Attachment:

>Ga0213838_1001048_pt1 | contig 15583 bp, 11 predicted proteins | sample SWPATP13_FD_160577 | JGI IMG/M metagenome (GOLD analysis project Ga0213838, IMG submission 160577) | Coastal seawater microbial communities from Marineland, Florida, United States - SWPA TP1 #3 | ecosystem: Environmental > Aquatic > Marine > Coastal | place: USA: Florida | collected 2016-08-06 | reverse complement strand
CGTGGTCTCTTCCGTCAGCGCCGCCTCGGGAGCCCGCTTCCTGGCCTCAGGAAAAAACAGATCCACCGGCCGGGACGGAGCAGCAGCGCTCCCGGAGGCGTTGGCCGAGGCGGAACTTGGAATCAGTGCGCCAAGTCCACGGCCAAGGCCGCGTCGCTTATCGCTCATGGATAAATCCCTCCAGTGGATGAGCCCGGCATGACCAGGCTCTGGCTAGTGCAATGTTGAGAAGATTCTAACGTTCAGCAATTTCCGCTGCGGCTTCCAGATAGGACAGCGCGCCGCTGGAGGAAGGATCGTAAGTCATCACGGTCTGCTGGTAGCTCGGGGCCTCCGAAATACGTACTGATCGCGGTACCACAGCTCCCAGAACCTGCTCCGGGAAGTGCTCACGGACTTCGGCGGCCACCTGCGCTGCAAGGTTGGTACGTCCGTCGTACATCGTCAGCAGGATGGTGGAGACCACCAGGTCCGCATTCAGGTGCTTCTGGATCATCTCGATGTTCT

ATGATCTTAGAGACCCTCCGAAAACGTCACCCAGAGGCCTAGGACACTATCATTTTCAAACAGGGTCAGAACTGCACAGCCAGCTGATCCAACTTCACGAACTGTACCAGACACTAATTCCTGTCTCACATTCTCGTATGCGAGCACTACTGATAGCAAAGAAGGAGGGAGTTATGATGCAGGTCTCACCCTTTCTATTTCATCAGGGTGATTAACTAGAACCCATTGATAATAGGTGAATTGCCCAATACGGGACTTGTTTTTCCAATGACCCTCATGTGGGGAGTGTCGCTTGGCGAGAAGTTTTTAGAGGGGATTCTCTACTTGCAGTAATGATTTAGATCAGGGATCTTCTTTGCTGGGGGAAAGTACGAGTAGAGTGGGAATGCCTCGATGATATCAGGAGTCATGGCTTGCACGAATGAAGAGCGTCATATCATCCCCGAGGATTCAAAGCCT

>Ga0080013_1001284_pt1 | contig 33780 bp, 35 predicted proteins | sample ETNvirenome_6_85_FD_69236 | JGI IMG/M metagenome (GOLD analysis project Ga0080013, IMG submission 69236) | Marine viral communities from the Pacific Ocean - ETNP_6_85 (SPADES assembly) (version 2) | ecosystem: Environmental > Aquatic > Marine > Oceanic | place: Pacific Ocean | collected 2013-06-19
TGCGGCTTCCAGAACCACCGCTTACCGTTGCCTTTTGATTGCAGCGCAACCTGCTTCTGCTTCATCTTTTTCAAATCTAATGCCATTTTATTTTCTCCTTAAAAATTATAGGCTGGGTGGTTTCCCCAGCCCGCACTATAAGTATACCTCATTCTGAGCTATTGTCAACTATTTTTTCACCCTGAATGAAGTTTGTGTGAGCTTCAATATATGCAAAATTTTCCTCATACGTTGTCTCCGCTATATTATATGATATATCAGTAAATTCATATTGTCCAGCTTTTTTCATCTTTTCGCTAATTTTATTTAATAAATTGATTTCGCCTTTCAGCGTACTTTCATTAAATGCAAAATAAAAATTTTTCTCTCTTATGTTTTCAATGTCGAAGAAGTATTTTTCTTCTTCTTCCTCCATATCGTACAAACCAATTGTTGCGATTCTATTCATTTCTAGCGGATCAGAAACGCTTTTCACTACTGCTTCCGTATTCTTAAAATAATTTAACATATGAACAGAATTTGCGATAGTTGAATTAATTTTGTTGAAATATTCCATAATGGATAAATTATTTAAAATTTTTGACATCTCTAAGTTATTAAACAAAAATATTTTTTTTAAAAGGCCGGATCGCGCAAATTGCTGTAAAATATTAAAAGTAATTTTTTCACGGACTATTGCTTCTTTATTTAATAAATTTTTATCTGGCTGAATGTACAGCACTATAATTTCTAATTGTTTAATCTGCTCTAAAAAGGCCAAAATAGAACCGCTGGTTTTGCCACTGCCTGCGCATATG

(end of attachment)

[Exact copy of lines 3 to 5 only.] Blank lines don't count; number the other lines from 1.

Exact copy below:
ATGATCTTAGAGACCCTCCGAAAACGTCACCCAGAGGCCTAGGACACTATCATTTTCAAACAGGGTCAGAACTGCACAGCCAGCTGATCCAACTTCACGAACTGTACCAGACACTAATTCCTGTCTCACATTCTCGTATGCGAGCACTACTGATAGCAAAGAAGGAGGGAGTTATGATGCAGGTCTCACCCTTTCTATTTCATCAGGGTGATTAACTAGAACCCATTGATAATAGGTGAATTGCCCAATACGGGACTTGTTTTTCCAATGACCCTCATGTGGGGAGTGTCGCTTGGCGAGAAGTTTTTAGAGGGGATTCTCTACTTGCAGTAATGATTTAGATCAGGGATCTTCTTTGCTGGGGGAAAGTACGAGTAGAGTGGGAATGCCTCGATGATATCAGGAGTCATGGCTTGCACGAATGAAGAGCGTCATATCATCCCCGAGGATTCAAAGCCT

>Ga0080013_1001284_pt1 | contig 33780 bp, 35 predicted proteins | sample ETNvirenome_6_85_FD_69236 | JGI IMG/M metagenome (GOLD analysis project Ga0080013, IMG submission 69236) | Marine viral communities from the Pacific Ocean - ETNP_6_85 (SPADES assembly) (version 2) | ecosystem: Environmental > Aquatic > Marine > Oceanic | place: Pacific Ocean | collected 2013-06-19
TGCGGCTTCCAGAACCACCGCTTACCGTTGCCTTTTGATTGCAGCGCAACCTGCTTCTGCTTCATCTTTTTCAAATCTAATGCCATTTTATTTTCTCCTTAAAAATTATAGGCTGGGTGGTTTCCCCAGCCCGCACTATAAGTATACCTCATTCTGAGCTATTGTCAACTATTTTTTCACCCTGAATGAAGTTTGTGTGAGCTTCAATATATGCAAAATTTTCCTCATACGTTGTCTCCGCTATATTATATGATATATCAGTAAATTCATATTGTCCAGCTTTTTTCATCTTTTCGCTAATTTTATTTAATAAATTGATTTCGCCTTTCAGCGTACTTTCATTAAATGCAAAATAAAAATTTTTCTCTCTTATGTTTTCAATGTCGAAGAAGTATTTTTCTTCTTCTTCCTCCATATCGTACAAACCAATTGTTGCGATTCTATTCATTTCTAGCGGATCAGAAACGCTTTTCACTACTGCTTCCGTATTCTTAAAATAATTTAACATATGAACAGAATTTGCGATAGTTGAATTAATTTTGTTGAAATATTCCATAATGGATAAATTATTTAAAATTTTTGACATCTCTAAGTTATTAAACAAAAATATTTTTTTTAAAAGGCCGGATCGCGCAAATTGCTGTAAAATATTAAAAGTAATTTTTTCACGGACTATTGCTTCTTTATTTAATAAATTTTTATCTGGCTGAATGTACAGCACTATAATTTCTAATTGTTTAATCTGCTCTAAAAAGGCCAAAATAGAACCGCTGGTTTTGCCACTGCCTGCGCATATG